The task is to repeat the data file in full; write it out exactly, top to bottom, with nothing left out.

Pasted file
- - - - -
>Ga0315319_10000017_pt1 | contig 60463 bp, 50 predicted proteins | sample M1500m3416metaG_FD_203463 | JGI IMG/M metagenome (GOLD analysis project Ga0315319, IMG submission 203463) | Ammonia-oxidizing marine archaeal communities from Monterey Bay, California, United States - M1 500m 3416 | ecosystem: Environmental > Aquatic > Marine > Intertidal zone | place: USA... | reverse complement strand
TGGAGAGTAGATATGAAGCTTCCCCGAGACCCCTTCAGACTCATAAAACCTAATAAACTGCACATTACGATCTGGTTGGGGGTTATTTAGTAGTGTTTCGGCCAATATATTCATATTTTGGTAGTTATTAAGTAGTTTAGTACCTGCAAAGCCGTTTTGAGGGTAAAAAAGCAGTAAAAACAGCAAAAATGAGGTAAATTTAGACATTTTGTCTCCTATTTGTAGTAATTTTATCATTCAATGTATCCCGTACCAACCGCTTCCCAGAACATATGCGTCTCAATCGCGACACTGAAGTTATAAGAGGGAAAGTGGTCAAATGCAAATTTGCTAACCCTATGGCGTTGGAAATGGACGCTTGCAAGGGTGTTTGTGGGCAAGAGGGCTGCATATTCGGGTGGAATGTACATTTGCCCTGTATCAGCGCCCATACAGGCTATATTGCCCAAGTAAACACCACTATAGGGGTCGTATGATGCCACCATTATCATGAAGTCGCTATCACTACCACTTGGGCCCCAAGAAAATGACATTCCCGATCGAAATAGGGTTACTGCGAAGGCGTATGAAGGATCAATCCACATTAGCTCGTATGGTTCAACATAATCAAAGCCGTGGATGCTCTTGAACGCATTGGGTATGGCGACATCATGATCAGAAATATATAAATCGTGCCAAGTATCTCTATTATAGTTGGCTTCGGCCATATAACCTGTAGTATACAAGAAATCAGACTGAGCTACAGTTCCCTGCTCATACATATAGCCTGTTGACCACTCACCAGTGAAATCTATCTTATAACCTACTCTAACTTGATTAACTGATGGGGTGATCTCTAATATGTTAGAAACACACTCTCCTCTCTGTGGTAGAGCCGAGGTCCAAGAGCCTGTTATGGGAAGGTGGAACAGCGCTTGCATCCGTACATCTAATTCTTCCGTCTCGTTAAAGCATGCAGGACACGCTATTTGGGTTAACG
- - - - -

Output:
>Ga0315319_10000017_pt1 | contig 60463 bp, 50 predicted proteins | sample M1500m3416metaG_FD_203463 | JGI IMG/M metagenome (GOLD analysis project Ga0315319, IMG submission 203463) | Ammonia-oxidizing marine archaeal communities from Monterey Bay, California, United States - M1 500m 3416 | ecosystem: Environmental > Aquatic > Marine > Intertidal zone | place: USA... | reverse complement strand
TGGAGAGTAGATATGAAGCTTCCCCGAGACCCCTTCAGACTCATAAAACCTAATAAACTGCACATTACGATCTGGTTGGGGGTTATTTAGTAGTGTTTCGGCCAATATATTCATATTTTGGTAGTTATTAAGTAGTTTAGTACCTGCAAAGCCGTTTTGAGGGTAAAAAAGCAGTAAAAACAGCAAAAATGAGGTAAATTTAGACATTTTGTCTCCTATTTGTAGTAATTTTATCATTCAATGTATCCCGTACCAACCGCTTCCCAGAACATATGCGTCTCAATCGCGACACTGAAGTTATAAGAGGGAAAGTGGTCAAATGCAAATTTGCTAACCCTATGGCGTTGGAAATGGACGCTTGCAAGGGTGTTTGTGGGCAAGAGGGCTGCATATTCGGGTGGAATGTACATTTGCCCTGTATCAGCGCCCATACAGGCTATATTGCCCAAGTAAACACCACTATAGGGGTCGTATGATGCCACCATTATCATGAAGTCGCTATCACTACCACTTGGGCCCCAAGAAAATGACATTCCCGATCGAAATAGGGTTACTGCGAAGGCGTATGAAGGATCAATCCACATTAGCTCGTATGGTTCAACATAATCAAAGCCGTGGATGCTCTTGAACGCATTGGGTATGGCGACATCATGATCAGAAATATATAAATCGTGCCAAGTATCTCTATTATAGTTGGCTTCGGCCATATAACCTGTAGTATACAAGAAATCAGACTGAGCTACAGTTCCCTGCTCATACATATAGCCTGTTGACCACTCACCAGTGAAATCTATCTTATAACCTACTCTAACTTGATTAACTGATGGGGTGATCTCTAATATGTTAGAAACACACTCTCCTCTCTGTGGTAGAGCCGAGGTCCAAGAGCCTGTTATGGGAAGGTGGAACAGCGCTTGCATCCGTACATCTAATTCTTCCGTCTCGTTAAAGCATGCAGGACACGCTATTTGGGTTAACG